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Tuesday 25 July 2000

Yesterday's train on time; at the station the prudent thing to do seemed to hop Mr. Cab again, since he was there. I could have managed, but this was better. No dinner at all, although a liter of fruit juice and half a liter of milk. Did not kerzonk to sleep right away, because of the coffee; set the alarm for 0430 thinking I might get up and manage the 0611 train.

This morning I turned off the alarm, rolled over, and slept to past seven; then did laundry and made myself a solid plate of linguini with oil and garlic, with half a glass of red wine even at 9:30 A.M. — and the tail end of the crème de marrons. This saved me an inevitably expensive meal in Rome, but it also meant I was on my feet nonstop from the arrival of the train three or four minutes late, just before one, to the departure back home at seven and a bit.

So, two days back to back in the Urbs; I set myself to follow Georgina Masson around the Trastevere, so immediately took a cab (11300L) from Termini to the Piazza Gioacchino Belli; and in essence saw two churches and some un-touristed streets, not even very many cars.

S. Crisogono fairly straightforward, also the paleochristian innards of it require the sacristy to be open, at 4 P.M.

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Mary and Jesus on the façade of the basilica of S. Maria in Trastevere, 13c mosaic. Notice what appear to be the wise and foolish virgins (to Mary's right and left, respectively).

S. Maria in Trastevere, on the other hand, took two hours and just over two rolls of film: the mosaics mostly, lots of tripod, about which I'm still quite nervous and unsure; but the whole building full of interesting stuff, and a raft of inscriptions in the narthex, although generally more Christian than classical. Left the church at 3:45, and of course that shot down Georgina Masson's itinerary, plus no I didn't want to see the Farnesina. My original idea had been to go look at the Porta S. Pancrazio and maybe even walk the view on top of the Janiculum, but I was both hot and still foot-wary; so walked back via the Ponte Sisto and S. Bartolomeo all' Isola.​a I was rewarded for my velleities of doing the Porta S. Pancrazio,º a bit, by crossing a little street named after Colomba Antonietti: nothing of any note other than the street name, so no picture; although there seems to be a rooftop garden restaurant that might be nice some other day.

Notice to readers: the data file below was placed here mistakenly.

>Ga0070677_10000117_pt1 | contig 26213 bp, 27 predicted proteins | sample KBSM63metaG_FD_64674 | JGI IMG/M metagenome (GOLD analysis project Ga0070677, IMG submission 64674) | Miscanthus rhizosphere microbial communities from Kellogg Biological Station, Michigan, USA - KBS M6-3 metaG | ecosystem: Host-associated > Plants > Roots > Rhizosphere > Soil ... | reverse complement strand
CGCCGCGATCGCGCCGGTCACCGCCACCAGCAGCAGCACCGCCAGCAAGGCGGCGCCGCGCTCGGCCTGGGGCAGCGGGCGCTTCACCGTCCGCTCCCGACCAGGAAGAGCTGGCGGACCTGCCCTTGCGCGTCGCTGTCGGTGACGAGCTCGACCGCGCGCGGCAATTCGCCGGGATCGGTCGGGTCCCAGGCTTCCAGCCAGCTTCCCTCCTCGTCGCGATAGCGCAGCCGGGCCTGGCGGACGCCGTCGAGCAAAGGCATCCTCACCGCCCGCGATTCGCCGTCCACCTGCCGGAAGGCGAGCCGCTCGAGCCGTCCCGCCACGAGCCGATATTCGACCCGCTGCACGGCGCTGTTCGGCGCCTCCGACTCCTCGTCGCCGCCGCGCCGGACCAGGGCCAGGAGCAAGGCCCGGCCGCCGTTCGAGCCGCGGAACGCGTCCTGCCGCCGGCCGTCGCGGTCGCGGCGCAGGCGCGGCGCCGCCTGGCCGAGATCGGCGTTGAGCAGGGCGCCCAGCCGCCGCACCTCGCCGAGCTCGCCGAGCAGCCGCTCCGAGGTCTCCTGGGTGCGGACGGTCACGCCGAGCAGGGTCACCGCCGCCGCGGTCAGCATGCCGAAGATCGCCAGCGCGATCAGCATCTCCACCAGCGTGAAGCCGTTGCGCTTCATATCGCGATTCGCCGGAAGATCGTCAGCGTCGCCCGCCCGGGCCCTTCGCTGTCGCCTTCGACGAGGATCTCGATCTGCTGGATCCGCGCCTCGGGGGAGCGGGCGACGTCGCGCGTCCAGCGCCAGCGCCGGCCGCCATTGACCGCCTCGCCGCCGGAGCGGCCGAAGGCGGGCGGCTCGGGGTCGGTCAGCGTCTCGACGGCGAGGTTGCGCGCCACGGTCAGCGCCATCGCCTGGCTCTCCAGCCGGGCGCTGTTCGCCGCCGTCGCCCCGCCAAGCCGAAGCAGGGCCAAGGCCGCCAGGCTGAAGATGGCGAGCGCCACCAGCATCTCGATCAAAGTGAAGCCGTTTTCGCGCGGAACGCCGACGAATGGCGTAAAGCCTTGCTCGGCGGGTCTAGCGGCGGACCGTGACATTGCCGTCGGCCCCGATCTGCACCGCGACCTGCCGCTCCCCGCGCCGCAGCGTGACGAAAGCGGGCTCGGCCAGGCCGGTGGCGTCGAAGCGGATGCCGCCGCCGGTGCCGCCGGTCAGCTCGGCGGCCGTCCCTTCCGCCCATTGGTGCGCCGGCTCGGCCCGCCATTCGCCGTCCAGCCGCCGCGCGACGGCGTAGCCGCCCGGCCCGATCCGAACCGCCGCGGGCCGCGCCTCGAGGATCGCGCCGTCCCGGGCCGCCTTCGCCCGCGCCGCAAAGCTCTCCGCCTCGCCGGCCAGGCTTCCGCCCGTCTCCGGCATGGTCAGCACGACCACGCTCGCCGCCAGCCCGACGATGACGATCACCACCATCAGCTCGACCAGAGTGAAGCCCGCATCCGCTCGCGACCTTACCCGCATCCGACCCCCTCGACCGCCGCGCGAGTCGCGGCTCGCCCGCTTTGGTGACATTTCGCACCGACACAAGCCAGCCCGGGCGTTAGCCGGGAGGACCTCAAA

Got a bit lost after that, not really much, but enough to fall in my usual rut of rushing from the Capitol to Termini (although I varied it by taking the parallel Via Leonina and Via Urbana: much more pleasant walk than Cavour; I've found myself a new rut. . .) Since I was at the Capitol, I checked in on the schedule — open every day except Monday; but thru lunch, which is nice — but got a bad surprise: no flash or tripod now. Flash was fine two years ago; what's the matter with all these bureaucrats? Time to go squint at the Vatican or the Museo Nazionale for a change, then.

Anyway, this walk not as much of a rush as on other occasions; half an hour ample time: I even stopped in a grocery store and got a liter of orange juice (which is worth 8g of protein, surprisingly), a bottle of fizzy water, and a small bunch of grapes, pro cena mihi erunt —

This train was held up several times in the early part of its course — and the trains had been doing so well this year thus far! — so that it's now 2139 and we've just left Trevi (shamelessly calling attention to itself with its street lights!); this will put me at Fossato Stazione half an hour late, thus up the hill — tonite I expect to do it on foot — and home by a quarter to eleven.

Yesterday evening when I got back home, Mario knocked at the door to give me two letters, one from James, one from Debi: a lovely surprise, and both good letters too. Also, my fonino had a message for me from a man in Costacciaro named Andrea Gambucci, a Flaminia buff; I called him back an hour ago from the train, and we'll have lunch together tomorrow. That'll knock out the day for tourist purposes, but it'll be a nice break.

Later Note:

a looking back, I can't understand why the diary telescopes a walk of an hour or two thru an interesting and beauti­ful part of Rome. For example:

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Looking roughly N down the vicolo della Scala to the Porta Settimiana.

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